There are things You've Got Mail didn't prepare me for.
Bills to pay. Sleepless nights. Nightmares in which books are not shelved in alphabetical order.
Things like working and living in a small town, where people consider you a stranger until somehow, someway, you convince them you're trustworthy -- and have decent taste in books to boot. Things like a sore back and sore feet. Tired 45-minute commutes. Rude customers.
I'm not sure any book or movie could adequately prepare someone to run or own their own business. It's why we're busy these next two weeks, meeting with accountants and business consultants making sure buying a business is the right -- not just the romantic -- thing to do.
Here is what you should know.
A year ago today, I was working at a desk job that I didn't hate, but I also didn't love. I was reporting to work and doing my job and using my degree, but I wasn't fulfilled. And I know I am naive and idealistic and young, but I believed then -- and I believe now -- that the work you do every day should be fulfilling. We spend so much of our lives at work, and while I think work can be hard and stressful and challenging, I also believe it should be meaningful.
I sought meaning in my first two jobs for four years. They were good years, and I would not trade an ounce of the experience I earned working hard behind a desk, answering phones, typing reports, immersing myself in the languages of law and health care. I wouldn't trade those years because I believe everybody needs a moment. The moment when they realize this isn't cutting it. The moment they realize good money isn't always enough to ignore the fact that something has to give.
Fast forward to this year, and I am learning a new truth, a harder one to swallow. (And a harder one to share.)
Work is work.
What I mean is this: I used to dread going to work. And guess what? There are days I still dread it. And I hate to admit that, because it feels selfish and ridiculous, that I might actually dread days where I get to live out my lifelong dream. But see? Work is still work. And there are hard, long days now just like there were then. There are difficult, challenging, frustrating people, just like back then. And the somewhat cruel reality is that I am working harder than ever, making less money than ever.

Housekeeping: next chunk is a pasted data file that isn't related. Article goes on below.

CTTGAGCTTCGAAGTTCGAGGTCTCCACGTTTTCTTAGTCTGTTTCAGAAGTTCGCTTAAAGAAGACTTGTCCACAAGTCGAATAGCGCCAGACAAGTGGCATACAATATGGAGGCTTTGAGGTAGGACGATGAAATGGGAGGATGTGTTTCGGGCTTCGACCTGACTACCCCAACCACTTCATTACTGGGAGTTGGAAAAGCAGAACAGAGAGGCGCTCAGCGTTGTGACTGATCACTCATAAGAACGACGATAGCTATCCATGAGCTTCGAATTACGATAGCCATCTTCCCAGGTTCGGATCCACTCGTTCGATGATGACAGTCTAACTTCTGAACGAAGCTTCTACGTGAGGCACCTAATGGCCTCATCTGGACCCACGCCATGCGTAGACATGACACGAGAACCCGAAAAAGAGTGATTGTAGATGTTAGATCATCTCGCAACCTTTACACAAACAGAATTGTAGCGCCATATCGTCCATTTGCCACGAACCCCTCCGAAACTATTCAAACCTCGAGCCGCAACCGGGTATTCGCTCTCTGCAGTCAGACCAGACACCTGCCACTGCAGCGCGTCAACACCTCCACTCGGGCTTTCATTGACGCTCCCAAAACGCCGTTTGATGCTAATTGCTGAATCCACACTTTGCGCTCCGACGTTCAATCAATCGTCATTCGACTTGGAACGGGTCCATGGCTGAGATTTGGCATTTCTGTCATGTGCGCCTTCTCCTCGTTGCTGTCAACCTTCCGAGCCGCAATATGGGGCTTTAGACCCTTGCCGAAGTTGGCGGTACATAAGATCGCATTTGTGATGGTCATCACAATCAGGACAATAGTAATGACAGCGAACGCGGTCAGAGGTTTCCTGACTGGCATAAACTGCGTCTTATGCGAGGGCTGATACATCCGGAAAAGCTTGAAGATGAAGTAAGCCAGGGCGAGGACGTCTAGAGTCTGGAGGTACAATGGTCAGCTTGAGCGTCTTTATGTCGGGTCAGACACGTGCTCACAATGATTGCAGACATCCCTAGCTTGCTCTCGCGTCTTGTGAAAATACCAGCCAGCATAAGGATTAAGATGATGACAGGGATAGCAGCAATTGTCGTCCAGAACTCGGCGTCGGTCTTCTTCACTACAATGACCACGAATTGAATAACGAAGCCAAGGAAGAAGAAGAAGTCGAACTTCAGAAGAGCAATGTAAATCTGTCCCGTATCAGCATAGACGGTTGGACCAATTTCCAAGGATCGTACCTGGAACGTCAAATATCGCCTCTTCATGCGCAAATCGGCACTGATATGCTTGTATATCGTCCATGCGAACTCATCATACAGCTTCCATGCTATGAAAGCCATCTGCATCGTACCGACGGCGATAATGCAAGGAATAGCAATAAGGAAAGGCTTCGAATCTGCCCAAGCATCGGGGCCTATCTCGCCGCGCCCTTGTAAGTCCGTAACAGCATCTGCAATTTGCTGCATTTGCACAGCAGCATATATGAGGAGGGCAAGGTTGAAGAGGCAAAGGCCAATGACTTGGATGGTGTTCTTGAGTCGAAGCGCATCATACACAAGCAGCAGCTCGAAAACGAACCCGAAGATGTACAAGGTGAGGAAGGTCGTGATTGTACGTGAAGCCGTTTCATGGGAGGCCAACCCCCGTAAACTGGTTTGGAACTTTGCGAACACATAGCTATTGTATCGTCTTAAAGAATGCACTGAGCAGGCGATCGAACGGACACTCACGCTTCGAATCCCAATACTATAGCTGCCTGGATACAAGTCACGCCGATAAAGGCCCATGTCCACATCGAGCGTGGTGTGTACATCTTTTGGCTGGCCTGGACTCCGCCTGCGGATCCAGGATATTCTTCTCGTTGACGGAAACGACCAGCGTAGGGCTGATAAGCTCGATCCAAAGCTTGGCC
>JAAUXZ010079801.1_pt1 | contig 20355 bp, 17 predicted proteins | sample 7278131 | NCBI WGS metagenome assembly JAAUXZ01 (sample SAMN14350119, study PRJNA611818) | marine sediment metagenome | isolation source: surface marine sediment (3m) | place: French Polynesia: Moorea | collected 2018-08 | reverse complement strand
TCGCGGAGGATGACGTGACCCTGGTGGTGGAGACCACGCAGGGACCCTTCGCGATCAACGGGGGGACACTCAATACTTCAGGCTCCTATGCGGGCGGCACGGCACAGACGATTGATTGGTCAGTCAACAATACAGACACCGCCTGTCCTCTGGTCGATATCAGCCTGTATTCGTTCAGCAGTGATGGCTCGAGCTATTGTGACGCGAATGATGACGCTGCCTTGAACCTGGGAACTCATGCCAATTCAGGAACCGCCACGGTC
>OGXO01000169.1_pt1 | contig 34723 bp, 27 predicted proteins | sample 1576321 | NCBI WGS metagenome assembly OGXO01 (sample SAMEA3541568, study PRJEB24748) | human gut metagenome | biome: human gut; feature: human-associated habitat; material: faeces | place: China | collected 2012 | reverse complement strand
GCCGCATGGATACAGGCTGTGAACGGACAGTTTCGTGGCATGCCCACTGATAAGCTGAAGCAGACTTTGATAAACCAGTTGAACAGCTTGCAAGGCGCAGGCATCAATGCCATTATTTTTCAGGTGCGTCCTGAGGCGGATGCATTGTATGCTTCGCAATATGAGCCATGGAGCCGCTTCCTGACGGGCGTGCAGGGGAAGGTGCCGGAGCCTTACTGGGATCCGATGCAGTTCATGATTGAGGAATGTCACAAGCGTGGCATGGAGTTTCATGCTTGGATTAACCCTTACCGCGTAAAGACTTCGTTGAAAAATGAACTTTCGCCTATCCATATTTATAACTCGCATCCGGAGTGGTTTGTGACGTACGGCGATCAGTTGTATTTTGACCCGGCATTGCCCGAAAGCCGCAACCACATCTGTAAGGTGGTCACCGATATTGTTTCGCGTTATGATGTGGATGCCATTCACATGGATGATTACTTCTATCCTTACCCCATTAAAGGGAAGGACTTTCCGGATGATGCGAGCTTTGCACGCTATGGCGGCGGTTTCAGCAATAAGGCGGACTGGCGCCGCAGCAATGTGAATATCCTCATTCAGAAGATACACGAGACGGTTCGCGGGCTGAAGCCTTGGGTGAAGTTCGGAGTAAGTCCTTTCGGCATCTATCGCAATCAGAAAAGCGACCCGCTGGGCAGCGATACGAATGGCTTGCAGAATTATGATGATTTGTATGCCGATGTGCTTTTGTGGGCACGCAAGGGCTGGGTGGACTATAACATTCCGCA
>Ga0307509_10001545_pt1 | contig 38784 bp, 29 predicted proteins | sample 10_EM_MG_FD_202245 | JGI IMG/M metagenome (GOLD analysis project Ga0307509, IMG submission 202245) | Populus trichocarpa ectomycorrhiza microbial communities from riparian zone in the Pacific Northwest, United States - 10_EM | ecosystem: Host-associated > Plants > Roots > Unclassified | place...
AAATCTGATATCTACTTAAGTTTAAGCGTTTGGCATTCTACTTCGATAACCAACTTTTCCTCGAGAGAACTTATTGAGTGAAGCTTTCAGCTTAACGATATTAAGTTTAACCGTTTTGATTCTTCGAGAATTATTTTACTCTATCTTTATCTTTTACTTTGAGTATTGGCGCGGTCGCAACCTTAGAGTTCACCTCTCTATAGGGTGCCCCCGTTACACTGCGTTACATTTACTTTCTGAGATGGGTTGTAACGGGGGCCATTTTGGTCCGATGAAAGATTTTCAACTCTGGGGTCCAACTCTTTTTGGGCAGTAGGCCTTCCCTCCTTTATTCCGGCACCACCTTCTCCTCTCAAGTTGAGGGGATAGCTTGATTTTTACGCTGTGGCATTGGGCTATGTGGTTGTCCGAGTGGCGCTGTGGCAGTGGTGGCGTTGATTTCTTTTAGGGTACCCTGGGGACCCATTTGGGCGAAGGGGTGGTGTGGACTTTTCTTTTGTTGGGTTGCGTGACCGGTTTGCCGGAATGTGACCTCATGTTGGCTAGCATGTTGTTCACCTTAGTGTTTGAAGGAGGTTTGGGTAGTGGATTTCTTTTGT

But the other side of that coin is that I spend every day among the things I love. I work hard, but I work hard doing something I enjoy, something I find meaningful and important. I write book reviews and promote books I enjoy on Facebook. I steer customers to books I think they'll appreciate, fall in love with even.
Make no mistake. I also sweep floors and take out trash and clean bathrooms and work longer hours than I ever did before.
So there are sides to this Kathleen Kelly life I didn't realize existed. Right now, especially, I am having a harder time than I did in my little Tallahassee store. I think that has a lot to do with owning a business versus managing one. It also has a lot to do with living and working in a transitional season. As I become accustomed to owning this business, I must also become accustomed to a new town, a new church, a new life. My old friends aren't here to see movies with; my old church isn't there to be a support during this season of limbo.
It would be unfair to judge my experience running a business on the past few weeks, because they are harder weeks than usual, I think. And when I look back on this year as a whole -- my time spent quitting my corporate job, starting the Tallahassee store -- I see it was all worth it.
We meet with accountants and business consultants this week, and I'm not sure where that will take us in this leg of the journey. But I'm clinging to the fact that regardless of the future, regardless even of the present, the past year has been worth the heartache and the tears. It's been worth the rude customers and the long hours and the backaches.
It's been worth it because yes, work is work, but work you love? I can't even begin to describe the value in that.